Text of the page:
The Australian National Museum together with the Commonwealth Scientific and Industrial Research Organisation or CSIRO are working on a robot that will enable students to examine exhibits from different angles in a museum. According to the Sydney Morning Herald, the telepresence robot is expected to begin full operation in November this year. The robot, reportedly still a prototype, has the height of an average adult and will be equipped with a motorized base, with wheels and a 360-degree head sporting a panoramic camera.

The team behind the project explained that the robot will have the capability to find its way around the museum and avoid bumping into visitors and objects, thanks to its sensors and global positioning system. The robot’s camera can reportedly transmit many views of an object simultaneously so that users can control what they want to see. The robot will be tested for six months and might be used commercially next year.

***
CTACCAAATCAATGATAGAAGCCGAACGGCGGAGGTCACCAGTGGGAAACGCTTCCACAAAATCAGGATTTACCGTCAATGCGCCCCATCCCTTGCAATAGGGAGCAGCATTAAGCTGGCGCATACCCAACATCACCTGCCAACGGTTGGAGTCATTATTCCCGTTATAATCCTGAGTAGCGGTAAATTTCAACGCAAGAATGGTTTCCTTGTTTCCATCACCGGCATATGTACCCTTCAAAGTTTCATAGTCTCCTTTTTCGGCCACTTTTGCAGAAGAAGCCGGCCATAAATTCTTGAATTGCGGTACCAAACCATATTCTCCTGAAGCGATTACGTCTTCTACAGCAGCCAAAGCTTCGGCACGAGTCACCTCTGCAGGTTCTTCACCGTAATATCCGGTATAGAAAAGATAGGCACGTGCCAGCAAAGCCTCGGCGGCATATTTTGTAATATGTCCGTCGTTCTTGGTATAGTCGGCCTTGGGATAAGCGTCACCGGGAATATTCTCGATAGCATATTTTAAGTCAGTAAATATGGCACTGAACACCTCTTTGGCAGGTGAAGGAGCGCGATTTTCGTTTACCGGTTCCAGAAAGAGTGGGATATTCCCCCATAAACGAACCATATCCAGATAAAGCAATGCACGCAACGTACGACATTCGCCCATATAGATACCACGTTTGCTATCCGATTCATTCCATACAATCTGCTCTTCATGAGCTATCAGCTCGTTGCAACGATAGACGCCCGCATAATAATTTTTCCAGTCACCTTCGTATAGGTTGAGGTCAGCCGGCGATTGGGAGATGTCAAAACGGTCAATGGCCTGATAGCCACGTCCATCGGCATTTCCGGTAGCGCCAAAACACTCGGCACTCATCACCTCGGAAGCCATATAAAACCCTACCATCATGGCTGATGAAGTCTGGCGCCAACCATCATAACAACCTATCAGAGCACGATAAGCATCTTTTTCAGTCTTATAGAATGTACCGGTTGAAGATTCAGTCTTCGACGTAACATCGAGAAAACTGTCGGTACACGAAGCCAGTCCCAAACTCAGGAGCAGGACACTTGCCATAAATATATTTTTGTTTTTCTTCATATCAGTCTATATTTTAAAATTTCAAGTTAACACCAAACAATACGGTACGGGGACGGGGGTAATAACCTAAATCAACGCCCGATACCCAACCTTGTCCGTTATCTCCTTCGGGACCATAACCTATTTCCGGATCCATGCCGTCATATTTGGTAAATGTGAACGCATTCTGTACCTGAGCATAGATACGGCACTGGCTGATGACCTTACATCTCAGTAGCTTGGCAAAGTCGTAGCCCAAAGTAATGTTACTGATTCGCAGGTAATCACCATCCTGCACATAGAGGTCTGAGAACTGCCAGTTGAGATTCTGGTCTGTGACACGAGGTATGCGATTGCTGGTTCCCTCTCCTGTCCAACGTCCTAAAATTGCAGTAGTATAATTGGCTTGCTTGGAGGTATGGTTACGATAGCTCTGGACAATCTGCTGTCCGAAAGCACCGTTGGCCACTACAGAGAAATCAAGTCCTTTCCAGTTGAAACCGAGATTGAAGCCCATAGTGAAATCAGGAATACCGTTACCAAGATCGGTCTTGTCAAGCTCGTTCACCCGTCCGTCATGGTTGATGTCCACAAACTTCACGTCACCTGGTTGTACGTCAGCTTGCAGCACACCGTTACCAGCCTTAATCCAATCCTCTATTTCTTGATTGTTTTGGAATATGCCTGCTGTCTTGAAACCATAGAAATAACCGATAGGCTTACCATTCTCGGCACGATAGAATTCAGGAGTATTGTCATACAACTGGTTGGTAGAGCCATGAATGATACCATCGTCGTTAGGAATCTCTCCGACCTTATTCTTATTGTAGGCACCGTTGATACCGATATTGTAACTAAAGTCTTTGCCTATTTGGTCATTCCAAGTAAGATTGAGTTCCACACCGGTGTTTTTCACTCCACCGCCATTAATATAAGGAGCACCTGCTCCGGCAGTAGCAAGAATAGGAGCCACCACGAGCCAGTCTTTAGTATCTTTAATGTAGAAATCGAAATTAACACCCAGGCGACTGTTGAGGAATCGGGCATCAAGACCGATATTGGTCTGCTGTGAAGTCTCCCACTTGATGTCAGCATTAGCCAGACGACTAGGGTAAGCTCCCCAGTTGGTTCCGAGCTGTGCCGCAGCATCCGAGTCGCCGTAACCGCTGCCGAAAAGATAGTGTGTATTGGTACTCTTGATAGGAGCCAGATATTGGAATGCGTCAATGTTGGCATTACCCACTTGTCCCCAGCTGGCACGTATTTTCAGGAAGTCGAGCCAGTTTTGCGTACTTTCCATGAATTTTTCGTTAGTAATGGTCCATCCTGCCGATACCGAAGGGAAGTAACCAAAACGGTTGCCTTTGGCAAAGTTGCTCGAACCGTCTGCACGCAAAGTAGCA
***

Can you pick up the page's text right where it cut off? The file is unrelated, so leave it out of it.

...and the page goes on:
By November, the robot will be used by students, who will each control the robot’s camera head using computers. Jonathan Roberts, Research Director of the Autonomous Systems Laboratory at CSIRO, said that the robot could change the way schools interact with institutions like the museum. “Students usually have long field trips, but with this sort of thing, they can visit  a place for 45 minutes without having to leave the classroom,” Roberts explained. Unfortunately, information about the said robot is limited. But rest assured, we’ll update you as soon as we’ll hear more about it.

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